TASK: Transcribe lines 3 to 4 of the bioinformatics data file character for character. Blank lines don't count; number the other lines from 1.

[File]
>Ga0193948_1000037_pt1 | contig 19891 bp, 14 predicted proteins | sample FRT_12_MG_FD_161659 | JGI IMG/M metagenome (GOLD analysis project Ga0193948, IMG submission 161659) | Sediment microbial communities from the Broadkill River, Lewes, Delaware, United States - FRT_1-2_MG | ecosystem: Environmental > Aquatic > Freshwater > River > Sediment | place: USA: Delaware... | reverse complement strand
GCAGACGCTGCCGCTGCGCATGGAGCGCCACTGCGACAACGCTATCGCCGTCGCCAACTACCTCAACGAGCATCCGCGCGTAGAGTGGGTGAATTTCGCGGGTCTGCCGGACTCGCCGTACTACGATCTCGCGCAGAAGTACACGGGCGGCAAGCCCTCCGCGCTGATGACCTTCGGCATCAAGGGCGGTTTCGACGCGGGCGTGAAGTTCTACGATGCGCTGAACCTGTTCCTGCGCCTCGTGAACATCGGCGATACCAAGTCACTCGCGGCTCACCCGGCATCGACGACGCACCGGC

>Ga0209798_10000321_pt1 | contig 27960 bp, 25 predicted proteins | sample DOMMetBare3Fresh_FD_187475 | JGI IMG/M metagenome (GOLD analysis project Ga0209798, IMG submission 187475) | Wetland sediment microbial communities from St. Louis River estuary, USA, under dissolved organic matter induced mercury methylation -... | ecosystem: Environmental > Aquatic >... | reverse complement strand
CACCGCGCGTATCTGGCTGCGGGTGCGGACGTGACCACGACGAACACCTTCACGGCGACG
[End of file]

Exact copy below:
>Ga0209798_10000321_pt1 | contig 27960 bp, 25 predicted proteins | sample DOMMetBare3Fresh_FD_187475 | JGI IMG/M metagenome (GOLD analysis project Ga0209798, IMG submission 187475) | Wetland sediment microbial communities from St. Louis River estuary, USA, under dissolved organic matter induced mercury methylation -... | ecosystem: Environmental > Aquatic >... | reverse complement strand
CACCGCGCGTATCTGGCTGCGGGTGCGGACGTGACCACGACGAACACCTTCACGGCGACG